Marketplace Feature: Christie Mellor Commentary
Victims of Childproofing
Commentary heard on National Public Radio’s Marketplace:
I was at a dinner party, at the home of another couple with children. I made a quick visit to the bathroom.
I came back just as quickly, and tried to explain to my hostess delicately—yet–with some urgency–that I could not unlock . . . the toilet seat.
After that awkward rescue, I dropped into the kitchen for a drink. That’s when I noticed the weird covers on every doorknob, rendering them useless to all but the most sober grownups.
The napkin drawer was locked. So was the flatware drawer. The drawer that holds the rubber bands? Locked.
Industrial rubber siding adorned the Noguchi coffee table, Unsightly gray foam edged the entire mid-century dining room.
Fashion statement? No. These seemingly intelligent–and formerly stylish friends–had fallen victim to the Child-Proofing industry, which preys upon the fears of the conscientious parent.
Fear is big business. The end result: wasted money, very silly looking furniture, and at least one embarrassed guest doing a little dance in the bathroom.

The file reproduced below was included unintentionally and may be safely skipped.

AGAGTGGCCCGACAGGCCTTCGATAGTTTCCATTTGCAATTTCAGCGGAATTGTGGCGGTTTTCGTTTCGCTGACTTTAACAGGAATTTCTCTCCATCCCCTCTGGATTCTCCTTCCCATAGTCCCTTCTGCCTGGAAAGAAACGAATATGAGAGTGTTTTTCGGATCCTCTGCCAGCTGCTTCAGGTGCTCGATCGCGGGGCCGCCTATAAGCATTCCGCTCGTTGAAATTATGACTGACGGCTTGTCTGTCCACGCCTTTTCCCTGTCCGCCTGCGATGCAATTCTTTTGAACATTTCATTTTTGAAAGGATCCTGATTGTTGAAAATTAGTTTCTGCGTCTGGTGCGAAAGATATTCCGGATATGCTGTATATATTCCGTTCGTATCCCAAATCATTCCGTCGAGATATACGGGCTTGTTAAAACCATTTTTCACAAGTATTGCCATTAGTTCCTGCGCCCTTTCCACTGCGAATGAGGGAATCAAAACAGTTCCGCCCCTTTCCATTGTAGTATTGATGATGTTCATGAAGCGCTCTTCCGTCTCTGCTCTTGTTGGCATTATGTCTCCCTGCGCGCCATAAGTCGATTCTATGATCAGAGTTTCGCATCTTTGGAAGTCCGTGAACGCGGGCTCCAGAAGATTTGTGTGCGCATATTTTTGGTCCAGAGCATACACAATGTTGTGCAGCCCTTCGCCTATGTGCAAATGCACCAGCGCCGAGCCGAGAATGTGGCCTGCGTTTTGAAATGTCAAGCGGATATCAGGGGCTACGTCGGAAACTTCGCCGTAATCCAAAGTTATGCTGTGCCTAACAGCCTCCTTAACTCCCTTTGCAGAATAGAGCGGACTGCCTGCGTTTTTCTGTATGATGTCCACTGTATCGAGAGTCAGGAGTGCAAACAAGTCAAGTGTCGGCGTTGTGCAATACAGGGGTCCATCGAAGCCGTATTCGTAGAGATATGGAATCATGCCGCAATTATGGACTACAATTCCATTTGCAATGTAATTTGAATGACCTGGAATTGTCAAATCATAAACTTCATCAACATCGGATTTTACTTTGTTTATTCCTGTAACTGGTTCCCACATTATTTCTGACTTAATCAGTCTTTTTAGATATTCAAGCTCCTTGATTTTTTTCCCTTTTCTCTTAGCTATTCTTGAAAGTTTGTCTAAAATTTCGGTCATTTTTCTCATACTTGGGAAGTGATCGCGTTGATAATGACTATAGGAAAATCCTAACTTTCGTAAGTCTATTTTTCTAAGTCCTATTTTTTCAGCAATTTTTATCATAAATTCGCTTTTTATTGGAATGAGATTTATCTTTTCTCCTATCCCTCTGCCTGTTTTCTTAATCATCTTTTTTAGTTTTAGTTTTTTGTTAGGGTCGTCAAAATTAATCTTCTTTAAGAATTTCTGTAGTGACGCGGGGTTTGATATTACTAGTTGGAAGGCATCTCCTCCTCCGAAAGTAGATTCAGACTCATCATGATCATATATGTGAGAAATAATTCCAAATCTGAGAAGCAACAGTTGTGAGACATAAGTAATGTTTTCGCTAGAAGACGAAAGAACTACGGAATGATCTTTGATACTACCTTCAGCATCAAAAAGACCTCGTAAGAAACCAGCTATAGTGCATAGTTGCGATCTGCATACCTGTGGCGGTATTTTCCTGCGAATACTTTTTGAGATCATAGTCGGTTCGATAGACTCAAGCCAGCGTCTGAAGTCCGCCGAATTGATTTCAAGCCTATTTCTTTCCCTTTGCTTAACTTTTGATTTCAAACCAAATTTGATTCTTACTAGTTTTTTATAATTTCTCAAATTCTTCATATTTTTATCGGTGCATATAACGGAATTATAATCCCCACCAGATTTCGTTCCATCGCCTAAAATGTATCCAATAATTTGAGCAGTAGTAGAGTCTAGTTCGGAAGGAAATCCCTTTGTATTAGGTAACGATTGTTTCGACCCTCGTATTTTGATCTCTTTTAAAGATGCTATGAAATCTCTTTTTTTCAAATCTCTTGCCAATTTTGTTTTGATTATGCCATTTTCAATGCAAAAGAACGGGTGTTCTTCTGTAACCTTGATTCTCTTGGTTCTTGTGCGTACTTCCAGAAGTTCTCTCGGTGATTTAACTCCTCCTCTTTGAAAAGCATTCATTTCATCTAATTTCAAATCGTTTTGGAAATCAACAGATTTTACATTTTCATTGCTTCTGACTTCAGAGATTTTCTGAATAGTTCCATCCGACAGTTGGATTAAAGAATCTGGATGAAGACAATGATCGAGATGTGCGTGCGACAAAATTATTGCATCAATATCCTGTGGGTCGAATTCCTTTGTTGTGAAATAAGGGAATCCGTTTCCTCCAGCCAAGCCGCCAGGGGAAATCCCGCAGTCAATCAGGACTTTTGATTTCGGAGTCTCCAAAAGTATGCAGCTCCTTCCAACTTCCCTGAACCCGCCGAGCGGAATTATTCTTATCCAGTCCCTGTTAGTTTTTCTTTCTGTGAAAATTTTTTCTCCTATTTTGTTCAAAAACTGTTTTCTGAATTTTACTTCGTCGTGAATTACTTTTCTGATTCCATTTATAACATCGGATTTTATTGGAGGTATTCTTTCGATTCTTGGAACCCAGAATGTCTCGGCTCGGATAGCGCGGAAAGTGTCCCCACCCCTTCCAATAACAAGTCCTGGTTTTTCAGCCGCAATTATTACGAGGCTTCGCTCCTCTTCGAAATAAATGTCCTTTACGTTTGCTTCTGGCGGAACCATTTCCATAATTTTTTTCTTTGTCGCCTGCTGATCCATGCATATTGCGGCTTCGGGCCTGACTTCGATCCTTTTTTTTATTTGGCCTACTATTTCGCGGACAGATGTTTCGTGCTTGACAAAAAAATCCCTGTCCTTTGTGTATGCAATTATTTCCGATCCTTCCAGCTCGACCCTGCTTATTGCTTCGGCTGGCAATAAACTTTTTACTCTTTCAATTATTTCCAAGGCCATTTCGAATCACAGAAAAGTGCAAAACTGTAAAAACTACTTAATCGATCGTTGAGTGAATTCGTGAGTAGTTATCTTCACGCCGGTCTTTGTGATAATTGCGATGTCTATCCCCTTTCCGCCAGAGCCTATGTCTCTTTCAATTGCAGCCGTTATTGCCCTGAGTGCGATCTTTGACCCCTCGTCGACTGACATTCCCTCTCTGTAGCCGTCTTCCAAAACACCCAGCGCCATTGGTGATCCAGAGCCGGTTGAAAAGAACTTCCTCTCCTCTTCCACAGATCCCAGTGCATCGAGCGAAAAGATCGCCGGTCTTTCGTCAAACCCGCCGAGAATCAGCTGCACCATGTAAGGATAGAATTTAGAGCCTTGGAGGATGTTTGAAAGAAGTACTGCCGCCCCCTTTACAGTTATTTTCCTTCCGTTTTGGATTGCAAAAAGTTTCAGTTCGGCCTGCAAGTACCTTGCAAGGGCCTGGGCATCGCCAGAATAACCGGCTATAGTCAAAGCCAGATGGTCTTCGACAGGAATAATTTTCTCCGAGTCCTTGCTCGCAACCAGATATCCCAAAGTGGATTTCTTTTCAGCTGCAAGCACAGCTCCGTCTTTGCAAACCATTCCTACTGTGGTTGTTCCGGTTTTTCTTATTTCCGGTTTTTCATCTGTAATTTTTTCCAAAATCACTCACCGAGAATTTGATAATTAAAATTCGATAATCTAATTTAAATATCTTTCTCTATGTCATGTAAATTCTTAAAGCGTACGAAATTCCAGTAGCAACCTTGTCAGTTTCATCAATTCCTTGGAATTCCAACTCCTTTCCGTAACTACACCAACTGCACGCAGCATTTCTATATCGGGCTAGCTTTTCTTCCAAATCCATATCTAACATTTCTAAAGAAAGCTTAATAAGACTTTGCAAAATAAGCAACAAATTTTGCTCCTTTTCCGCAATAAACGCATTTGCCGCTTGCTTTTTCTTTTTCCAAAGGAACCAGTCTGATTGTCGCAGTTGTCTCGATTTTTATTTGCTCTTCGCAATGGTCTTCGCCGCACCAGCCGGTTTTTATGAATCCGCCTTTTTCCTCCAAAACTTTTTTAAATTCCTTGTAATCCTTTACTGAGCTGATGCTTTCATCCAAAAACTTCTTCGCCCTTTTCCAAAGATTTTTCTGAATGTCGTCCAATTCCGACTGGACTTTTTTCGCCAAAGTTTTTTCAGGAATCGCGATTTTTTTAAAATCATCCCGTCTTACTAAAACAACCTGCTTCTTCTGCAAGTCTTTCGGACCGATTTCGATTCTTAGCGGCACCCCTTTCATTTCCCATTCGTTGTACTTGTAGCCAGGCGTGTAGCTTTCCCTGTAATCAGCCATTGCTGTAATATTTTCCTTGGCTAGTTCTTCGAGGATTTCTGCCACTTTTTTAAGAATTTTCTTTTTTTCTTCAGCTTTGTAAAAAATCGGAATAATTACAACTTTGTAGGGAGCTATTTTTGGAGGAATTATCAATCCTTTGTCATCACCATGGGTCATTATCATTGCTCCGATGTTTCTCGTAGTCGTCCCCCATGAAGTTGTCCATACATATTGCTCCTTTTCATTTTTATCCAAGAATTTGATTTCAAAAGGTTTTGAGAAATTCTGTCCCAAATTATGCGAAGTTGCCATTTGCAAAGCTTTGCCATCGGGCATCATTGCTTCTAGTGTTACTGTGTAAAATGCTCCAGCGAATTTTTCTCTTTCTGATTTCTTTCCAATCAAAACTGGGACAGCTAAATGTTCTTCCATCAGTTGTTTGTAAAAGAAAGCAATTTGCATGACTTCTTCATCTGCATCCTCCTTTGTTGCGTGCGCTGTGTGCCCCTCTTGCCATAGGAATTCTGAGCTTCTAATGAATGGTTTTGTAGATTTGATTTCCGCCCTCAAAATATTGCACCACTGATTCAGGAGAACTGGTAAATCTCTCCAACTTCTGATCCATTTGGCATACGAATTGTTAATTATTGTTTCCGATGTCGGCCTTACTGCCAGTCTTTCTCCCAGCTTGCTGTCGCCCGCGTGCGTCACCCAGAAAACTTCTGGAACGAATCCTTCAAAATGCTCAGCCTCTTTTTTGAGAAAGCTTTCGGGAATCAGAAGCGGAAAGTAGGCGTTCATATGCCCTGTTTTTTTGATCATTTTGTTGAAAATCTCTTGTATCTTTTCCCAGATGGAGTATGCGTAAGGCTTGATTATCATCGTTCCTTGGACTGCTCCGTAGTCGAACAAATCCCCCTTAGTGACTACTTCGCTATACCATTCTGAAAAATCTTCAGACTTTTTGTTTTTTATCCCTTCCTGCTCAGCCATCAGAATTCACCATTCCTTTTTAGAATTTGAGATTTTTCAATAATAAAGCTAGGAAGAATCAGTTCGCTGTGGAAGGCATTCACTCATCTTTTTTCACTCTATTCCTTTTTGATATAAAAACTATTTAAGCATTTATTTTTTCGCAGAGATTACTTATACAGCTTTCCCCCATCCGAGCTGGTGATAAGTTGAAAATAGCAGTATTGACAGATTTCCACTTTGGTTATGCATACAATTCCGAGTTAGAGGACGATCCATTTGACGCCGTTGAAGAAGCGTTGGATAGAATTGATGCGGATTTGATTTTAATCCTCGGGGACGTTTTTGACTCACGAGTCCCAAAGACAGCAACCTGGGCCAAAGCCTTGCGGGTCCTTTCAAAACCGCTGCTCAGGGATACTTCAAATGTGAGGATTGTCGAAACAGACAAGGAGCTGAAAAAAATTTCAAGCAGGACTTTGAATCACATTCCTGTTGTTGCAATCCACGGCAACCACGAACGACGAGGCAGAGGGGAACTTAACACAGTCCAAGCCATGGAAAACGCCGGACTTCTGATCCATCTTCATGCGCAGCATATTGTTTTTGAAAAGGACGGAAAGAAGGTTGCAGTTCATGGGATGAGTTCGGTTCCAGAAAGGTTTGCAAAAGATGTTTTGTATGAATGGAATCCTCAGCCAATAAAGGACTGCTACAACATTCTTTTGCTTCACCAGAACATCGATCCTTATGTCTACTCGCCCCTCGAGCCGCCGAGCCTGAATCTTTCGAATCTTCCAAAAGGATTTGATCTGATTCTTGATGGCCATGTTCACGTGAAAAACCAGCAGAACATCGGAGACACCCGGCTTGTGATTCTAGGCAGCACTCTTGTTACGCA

Now, honestly, think this through a minute before you throw away your hard-earned cash: Are you really worried that your child is going to slice an artery on the jagged edge of the plastic wrap? Is he really in danger of impaling himself on a butter knife? Has it occurred to you people how much money you could save if you simply said “no” to your child?
You could purchase a set of those hideous table bumpers for $31.95, or you could simply instruct your child not to run headlong into the coffee table. That’s right! Tell him to stop running in the house! If he insists, well, let him!
Along with that bump on the head, he will gain character. He’ll also learn a valuable lesson he will never learn if you persist in wrapping every sharp edge with unattractive vinyl padding.
Fine, keep your straight razors out of reach, but let your child discover, on his own, how to navigate an unpadded house. He’ll learn life skills, and you’ll save yourself a load of dough. And please, unlock your toilet, before someone has a real accident.
In Los Angeles, this is Christie Mellor for Marketplace
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